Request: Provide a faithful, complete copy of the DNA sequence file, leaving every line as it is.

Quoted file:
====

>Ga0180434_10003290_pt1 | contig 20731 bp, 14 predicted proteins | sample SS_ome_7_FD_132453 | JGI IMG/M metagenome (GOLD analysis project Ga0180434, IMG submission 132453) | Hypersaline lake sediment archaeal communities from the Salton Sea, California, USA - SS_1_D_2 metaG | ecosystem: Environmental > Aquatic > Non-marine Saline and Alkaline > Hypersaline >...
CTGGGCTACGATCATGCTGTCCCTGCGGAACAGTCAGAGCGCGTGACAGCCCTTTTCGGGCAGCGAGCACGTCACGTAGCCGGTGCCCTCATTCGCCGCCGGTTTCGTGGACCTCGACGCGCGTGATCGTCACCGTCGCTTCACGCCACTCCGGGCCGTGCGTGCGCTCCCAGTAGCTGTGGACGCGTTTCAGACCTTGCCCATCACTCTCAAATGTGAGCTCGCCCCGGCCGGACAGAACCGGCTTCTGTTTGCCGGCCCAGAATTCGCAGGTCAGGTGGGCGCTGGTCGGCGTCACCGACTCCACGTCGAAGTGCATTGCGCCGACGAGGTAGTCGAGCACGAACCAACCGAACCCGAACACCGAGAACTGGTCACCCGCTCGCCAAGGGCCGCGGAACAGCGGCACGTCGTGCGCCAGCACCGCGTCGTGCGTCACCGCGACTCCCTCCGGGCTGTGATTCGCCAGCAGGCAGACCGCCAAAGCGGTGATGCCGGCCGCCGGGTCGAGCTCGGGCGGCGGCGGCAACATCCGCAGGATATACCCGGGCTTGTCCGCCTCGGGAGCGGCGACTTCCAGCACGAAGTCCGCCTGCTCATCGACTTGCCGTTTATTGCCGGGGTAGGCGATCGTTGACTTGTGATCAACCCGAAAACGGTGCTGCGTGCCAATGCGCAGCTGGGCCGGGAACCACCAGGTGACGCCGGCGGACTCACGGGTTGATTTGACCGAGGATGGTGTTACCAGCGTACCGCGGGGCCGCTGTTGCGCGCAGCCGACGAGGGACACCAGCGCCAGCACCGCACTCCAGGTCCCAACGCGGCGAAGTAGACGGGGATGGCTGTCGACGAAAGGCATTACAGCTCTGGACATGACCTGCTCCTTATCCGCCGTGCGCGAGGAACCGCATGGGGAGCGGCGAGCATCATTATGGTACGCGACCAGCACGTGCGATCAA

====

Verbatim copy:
>Ga0180434_10003290_pt1 | contig 20731 bp, 14 predicted proteins | sample SS_ome_7_FD_132453 | JGI IMG/M metagenome (GOLD analysis project Ga0180434, IMG submission 132453) | Hypersaline lake sediment archaeal communities from the Salton Sea, California, USA - SS_1_D_2 metaG | ecosystem: Environmental > Aquatic > Non-marine Saline and Alkaline > Hypersaline >...
CTGGGCTACGATCATGCTGTCCCTGCGGAACAGTCAGAGCGCGTGACAGCCCTTTTCGGGCAGCGAGCACGTCACGTAGCCGGTGCCCTCATTCGCCGCCGGTTTCGTGGACCTCGACGCGCGTGATCGTCACCGTCGCTTCACGCCACTCCGGGCCGTGCGTGCGCTCCCAGTAGCTGTGGACGCGTTTCAGACCTTGCCCATCACTCTCAAATGTGAGCTCGCCCCGGCCGGACAGAACCGGCTTCTGTTTGCCGGCCCAGAATTCGCAGGTCAGGTGGGCGCTGGTCGGCGTCACCGACTCCACGTCGAAGTGCATTGCGCCGACGAGGTAGTCGAGCACGAACCAACCGAACCCGAACACCGAGAACTGGTCACCCGCTCGCCAAGGGCCGCGGAACAGCGGCACGTCGTGCGCCAGCACCGCGTCGTGCGTCACCGCGACTCCCTCCGGGCTGTGATTCGCCAGCAGGCAGACCGCCAAAGCGGTGATGCCGGCCGCCGGGTCGAGCTCGGGCGGCGGCGGCAACATCCGCAGGATATACCCGGGCTTGTCCGCCTCGGGAGCGGCGACTTCCAGCACGAAGTCCGCCTGCTCATCGACTTGCCGTTTATTGCCGGGGTAGGCGATCGTTGACTTGTGATCAACCCGAAAACGGTGCTGCGTGCCAATGCGCAGCTGGGCCGGGAACCACCAGGTGACGCCGGCGGACTCACGGGTTGATTTGACCGAGGATGGTGTTACCAGCGTACCGCGGGGCCGCTGTTGCGCGCAGCCGACGAGGGACACCAGCGCCAGCACCGCACTCCAGGTCCCAACGCGGCGAAGTAGACGGGGATGGCTGTCGACGAAAGGCATTACAGCTCTGGACATGACCTGCTCCTTATCCGCCGTGCGCGAGGAACCGCATGGGGAGCGGCGAGCATCATTATGGTACGCGACCAGCACGTGCGATCAA